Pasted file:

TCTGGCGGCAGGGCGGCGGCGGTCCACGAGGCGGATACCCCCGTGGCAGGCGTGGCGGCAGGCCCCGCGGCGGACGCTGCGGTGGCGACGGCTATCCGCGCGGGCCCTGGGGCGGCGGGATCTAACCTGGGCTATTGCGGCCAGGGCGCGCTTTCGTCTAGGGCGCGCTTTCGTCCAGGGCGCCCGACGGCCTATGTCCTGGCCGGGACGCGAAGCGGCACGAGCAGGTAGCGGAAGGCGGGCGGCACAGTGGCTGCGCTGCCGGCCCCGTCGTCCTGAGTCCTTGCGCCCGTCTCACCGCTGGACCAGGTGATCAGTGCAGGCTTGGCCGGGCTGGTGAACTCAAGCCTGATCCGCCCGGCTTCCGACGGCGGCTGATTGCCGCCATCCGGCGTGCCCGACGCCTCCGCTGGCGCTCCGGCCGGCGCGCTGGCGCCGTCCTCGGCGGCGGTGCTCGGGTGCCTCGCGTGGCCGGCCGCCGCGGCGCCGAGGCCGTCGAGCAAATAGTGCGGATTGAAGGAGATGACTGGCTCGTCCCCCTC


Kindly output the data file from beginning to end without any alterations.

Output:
TCTGGCGGCAGGGCGGCGGCGGTCCACGAGGCGGATACCCCCGTGGCAGGCGTGGCGGCAGGCCCCGCGGCGGACGCTGCGGTGGCGACGGCTATCCGCGCGGGCCCTGGGGCGGCGGGATCTAACCTGGGCTATTGCGGCCAGGGCGCGCTTTCGTCTAGGGCGCGCTTTCGTCCAGGGCGCCCGACGGCCTATGTCCTGGCCGGGACGCGAAGCGGCACGAGCAGGTAGCGGAAGGCGGGCGGCACAGTGGCTGCGCTGCCGGCCCCGTCGTCCTGAGTCCTTGCGCCCGTCTCACCGCTGGACCAGGTGATCAGTGCAGGCTTGGCCGGGCTGGTGAACTCAAGCCTGATCCGCCCGGCTTCCGACGGCGGCTGATTGCCGCCATCCGGCGTGCCCGACGCCTCCGCTGGCGCTCCGGCCGGCGCGCTGGCGCCGTCCTCGGCGGCGGTGCTCGGGTGCCTCGCGTGGCCGGCCGCCGCGGCGCCGAGGCCGTCGAGCAAATAGTGCGGATTGAAGGAGATGACTGGCTCGTCCCCCTC